47 comments:

Susan Helene Gottfried said...

Just dropping in to say I've got this posted at Win a Book.

No need to enter me (as much as I'd like to; Nefertiti is on my wish list) 'cause I don't have a good reason why I like historical fiction so much. I just do, and that's not a good reason. If I used that argument in an English term paper, I'd have to fail myself.

Linda said...

I would love to win a copy of Ms Moran's book. Historical fiction is absolutely my favorite genre, but it's hard to explain why. The past perhaps helps us understand the present.

lcbrower40@gmail.com

Janel said...

I love historical fiction because it takes me away to another world in another time. All books transport you to some extent, but with historical fiction the effect is even greater. Thanks for the great interview and contest!

jgbeads AT gmail DOT com

Serena said...

No need to enter me in the contest, but I wanted to stop by and say that I have these books in my TBR pile and I cannot wait to get to them.

I loved the Q&A.

Stacie said...

I loved "The Devil in the White City" and "Water for Elephants". I don't know if these are considered historical fiction, but it was interesting to me to learn about the side of the circus in "Water for Elephants" that the public doesn't see and the depression and how that affected families attending the circus and their profits. Also, in "Devil in the White City" the story line was behind putting the Worlds Fair in Chicago. There were a lot of details paid to the building of the Worlds Fair center and then the storyline of the murders. Just facinating and I like learning about those eras. So, count me in to win, please!

Tammy said...

I was a history major in college and love historical fiction as a natural continuation of that. I've blogged about this giveaway here.

missporkchop AT yahoo DOT com

Ti said...

I love historical fiction because I feel as if my time spent reading is not only a guilty pleasure but also an excuse to get in some history.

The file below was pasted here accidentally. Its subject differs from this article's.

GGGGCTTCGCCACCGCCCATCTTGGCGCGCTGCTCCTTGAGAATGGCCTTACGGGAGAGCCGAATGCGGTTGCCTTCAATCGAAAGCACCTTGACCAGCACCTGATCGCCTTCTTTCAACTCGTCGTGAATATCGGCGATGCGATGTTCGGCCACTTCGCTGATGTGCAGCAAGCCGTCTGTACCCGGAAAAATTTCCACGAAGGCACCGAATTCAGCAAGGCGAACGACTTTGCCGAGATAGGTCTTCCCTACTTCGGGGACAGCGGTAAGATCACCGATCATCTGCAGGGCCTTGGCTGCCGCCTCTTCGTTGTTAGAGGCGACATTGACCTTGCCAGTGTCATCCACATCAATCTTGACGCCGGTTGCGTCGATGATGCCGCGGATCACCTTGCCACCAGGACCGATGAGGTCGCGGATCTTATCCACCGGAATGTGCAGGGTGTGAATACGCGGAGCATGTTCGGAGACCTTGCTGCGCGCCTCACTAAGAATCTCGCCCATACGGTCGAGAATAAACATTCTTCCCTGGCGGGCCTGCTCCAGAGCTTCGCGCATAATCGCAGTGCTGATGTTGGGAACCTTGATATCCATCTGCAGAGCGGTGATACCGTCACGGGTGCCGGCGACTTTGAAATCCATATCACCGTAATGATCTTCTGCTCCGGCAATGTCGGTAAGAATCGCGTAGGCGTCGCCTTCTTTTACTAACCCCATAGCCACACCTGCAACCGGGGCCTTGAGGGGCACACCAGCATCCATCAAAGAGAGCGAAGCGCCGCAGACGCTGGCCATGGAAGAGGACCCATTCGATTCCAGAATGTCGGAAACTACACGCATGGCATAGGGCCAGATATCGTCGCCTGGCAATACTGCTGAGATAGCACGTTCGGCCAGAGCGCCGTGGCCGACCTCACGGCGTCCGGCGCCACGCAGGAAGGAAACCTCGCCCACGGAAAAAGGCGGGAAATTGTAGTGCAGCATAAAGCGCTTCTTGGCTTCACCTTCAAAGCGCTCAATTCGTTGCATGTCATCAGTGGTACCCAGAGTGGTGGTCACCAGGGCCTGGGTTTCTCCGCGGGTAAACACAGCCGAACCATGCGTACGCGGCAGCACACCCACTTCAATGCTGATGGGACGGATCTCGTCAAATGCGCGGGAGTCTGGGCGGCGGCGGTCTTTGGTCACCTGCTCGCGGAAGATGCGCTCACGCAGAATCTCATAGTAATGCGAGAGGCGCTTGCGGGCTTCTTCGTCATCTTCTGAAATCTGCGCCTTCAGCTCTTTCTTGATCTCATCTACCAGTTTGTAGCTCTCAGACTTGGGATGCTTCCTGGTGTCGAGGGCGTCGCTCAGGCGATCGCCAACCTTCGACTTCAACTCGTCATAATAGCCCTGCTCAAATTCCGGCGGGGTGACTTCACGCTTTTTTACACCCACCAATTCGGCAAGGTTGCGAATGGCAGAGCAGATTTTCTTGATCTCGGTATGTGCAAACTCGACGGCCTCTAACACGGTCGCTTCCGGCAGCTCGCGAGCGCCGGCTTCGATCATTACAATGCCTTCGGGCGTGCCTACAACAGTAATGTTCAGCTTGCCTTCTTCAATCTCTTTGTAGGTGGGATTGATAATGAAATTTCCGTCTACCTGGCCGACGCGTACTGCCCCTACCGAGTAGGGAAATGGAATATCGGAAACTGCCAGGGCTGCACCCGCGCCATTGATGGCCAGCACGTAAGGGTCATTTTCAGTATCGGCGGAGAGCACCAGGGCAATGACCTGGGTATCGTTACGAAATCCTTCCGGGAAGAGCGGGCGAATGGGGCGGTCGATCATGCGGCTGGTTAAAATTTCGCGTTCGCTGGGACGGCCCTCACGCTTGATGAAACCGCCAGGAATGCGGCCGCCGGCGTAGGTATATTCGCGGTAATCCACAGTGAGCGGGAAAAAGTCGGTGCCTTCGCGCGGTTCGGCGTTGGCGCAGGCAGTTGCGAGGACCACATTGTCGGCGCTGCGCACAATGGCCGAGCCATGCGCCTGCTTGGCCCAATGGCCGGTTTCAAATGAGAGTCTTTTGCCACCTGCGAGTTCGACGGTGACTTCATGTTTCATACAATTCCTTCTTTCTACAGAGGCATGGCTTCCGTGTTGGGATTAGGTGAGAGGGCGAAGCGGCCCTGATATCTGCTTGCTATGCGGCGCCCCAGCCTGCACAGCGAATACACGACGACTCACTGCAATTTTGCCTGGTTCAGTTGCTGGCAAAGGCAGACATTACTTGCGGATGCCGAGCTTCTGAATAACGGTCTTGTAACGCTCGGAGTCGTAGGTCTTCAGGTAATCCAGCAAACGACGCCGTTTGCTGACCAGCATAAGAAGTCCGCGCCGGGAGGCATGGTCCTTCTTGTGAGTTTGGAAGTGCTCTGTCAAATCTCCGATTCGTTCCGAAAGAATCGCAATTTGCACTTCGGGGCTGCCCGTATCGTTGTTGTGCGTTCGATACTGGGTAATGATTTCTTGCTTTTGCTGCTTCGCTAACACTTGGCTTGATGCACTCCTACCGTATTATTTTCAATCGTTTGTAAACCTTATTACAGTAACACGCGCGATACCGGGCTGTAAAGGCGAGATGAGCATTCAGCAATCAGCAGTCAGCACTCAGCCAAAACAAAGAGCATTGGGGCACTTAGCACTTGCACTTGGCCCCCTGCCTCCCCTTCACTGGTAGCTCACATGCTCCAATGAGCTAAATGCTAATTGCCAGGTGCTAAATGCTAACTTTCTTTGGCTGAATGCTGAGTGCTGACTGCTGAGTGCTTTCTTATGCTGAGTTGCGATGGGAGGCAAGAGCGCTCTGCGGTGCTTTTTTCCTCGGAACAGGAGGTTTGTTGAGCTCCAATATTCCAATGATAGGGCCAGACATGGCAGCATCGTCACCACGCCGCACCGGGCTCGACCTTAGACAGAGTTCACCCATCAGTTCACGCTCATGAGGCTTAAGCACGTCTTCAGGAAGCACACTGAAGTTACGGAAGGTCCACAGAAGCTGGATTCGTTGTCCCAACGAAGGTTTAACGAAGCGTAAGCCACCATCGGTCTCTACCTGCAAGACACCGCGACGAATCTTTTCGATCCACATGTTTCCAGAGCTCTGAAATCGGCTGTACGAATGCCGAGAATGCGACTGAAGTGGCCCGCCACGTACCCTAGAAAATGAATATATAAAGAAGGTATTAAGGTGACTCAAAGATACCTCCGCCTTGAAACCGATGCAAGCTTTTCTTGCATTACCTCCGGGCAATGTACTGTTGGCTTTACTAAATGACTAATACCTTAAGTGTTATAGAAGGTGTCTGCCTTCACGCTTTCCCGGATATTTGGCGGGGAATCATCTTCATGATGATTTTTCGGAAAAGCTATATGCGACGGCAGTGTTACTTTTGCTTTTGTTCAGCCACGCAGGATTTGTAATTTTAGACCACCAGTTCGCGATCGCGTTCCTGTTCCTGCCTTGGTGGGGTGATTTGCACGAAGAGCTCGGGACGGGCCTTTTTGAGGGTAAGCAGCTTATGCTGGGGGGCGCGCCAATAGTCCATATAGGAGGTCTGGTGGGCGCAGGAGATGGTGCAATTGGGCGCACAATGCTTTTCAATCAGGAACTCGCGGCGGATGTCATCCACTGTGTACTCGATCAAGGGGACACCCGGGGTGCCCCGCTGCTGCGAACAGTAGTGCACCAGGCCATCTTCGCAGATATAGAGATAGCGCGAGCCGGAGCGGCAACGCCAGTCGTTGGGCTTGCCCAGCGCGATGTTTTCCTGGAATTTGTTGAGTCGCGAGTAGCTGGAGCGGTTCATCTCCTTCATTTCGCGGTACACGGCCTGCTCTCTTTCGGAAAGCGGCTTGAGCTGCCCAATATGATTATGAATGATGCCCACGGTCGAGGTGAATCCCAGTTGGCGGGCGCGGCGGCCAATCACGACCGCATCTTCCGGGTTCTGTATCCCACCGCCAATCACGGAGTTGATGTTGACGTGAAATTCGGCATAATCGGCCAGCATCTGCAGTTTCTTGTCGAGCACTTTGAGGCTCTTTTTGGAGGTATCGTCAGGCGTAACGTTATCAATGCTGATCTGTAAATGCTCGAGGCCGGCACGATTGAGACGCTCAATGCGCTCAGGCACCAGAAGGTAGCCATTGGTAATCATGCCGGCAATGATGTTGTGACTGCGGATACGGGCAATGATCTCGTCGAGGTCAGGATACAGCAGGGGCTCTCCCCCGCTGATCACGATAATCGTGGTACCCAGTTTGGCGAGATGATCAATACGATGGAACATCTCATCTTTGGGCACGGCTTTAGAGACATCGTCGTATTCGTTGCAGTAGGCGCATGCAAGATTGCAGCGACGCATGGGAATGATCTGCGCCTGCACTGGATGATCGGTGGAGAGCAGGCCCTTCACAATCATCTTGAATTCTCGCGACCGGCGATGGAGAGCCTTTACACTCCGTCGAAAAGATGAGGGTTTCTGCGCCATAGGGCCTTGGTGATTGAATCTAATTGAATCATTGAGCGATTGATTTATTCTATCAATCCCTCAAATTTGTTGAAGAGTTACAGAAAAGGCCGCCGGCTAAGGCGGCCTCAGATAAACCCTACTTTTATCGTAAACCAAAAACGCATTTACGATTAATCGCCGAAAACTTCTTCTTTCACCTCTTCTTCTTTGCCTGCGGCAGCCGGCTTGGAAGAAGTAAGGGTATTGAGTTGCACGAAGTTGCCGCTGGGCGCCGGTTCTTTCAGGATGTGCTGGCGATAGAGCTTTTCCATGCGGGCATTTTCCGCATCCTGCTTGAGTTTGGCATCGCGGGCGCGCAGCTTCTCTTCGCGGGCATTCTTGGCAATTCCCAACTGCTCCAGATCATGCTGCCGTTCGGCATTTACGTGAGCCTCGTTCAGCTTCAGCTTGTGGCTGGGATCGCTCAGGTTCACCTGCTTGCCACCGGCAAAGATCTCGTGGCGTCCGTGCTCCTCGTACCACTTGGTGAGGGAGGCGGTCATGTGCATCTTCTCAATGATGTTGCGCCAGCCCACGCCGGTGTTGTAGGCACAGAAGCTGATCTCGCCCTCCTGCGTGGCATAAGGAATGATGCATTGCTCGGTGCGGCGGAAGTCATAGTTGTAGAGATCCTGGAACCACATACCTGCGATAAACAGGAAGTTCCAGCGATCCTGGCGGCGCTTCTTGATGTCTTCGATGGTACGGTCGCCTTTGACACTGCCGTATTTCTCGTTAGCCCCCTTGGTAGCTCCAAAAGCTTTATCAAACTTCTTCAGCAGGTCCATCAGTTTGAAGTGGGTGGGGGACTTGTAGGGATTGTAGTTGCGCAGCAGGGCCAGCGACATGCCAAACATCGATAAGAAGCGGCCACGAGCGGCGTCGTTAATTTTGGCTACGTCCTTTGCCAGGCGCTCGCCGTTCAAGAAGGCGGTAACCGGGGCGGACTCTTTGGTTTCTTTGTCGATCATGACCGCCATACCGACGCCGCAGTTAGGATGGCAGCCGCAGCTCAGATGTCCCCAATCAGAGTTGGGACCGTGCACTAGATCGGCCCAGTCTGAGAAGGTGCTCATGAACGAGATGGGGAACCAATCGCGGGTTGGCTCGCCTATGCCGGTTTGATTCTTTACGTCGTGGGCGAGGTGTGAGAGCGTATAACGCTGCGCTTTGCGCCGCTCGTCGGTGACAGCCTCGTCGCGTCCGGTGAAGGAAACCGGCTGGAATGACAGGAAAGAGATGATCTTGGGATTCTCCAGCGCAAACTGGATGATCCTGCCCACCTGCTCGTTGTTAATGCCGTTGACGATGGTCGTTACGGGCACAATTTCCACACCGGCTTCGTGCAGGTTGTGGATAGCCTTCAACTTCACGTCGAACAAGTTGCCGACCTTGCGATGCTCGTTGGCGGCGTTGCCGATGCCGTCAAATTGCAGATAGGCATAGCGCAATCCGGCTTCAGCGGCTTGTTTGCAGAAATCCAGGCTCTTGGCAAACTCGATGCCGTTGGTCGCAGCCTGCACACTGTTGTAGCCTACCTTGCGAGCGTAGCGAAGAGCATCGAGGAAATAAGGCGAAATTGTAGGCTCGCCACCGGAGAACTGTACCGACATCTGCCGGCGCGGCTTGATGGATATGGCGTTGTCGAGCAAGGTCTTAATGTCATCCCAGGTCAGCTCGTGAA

thereedfamily at sbcglobal net

Gwendolyn B. said...

Reading historical fiction is like time travel. I think it has enriched my understanding of the human experience. It's one thing to know and learn the facts, but historical fiction delivers the personal and emotional aspects of any time or event. Thanks, Michelle, for bringing history to life for all us!
Thanks for the chance to win this book - I'll be on pins and needles till the drawing!
geebee.reads AT gmail DOT com

Sara said...

I think I love reading Historical Fiction simply as an extension for my love of History. Not only do I usually learn something, but a good Historical Fiction novel breathes life into and sets perspective on a setting to me. It adds more to my understanding and appreciation of historical events and characters.

Amber said...

I love historical fiction because it is the most interesting way to learn about history, much better than reading a text book! Thank you for the contest - I hope I win!

hurdler4eva@gmail.com

ChristyJan said...

It is so interesting to see what life was like in different time periods and to see the differences between then and now. I enjoy reading how the themes in novels set in the past still pertain to today.

Please enter me to win a copy of Michelle's THE HERETIC QUEEN.

hawkes(at)citlink.net

Colleen M. Johnson said...

I so hope that I win! I love historical fiction. Why? I was a history minor in college, I'm a genealogist and I love learning new facts and discovering other cultures. These books do take me to another realm. I loved reading this blog posting and will be back to read more. Wonderful job!

I have blogged and tracked back over at http://cmjoffice.com/blog/2008/10/26/historical-book-giveaway/. Love the fact that I could double my chances. Thanks!

ruth said...

I enjoy historical fiction since it enables me to learn and teaches me about important historical people. Thanks for this lovely giveaway.

darbyscloset said...

Julie,
I so enjoy historical fiction because I learn so much about the time period....more than I ever learned in any history class!!!!
To bad they didn't use these type of books to teach with back in the day! ;-*
I so want this book!!!
Thanks!
Darby
darbyscloset at yahoo dot com

Beawhiz said...

I love historical fiction because it makes me feel like people back then had the same kinds of feelings and relationships that we do now--kind of a connection with the past.

busweet(at)gmail.com

Margaret D. said...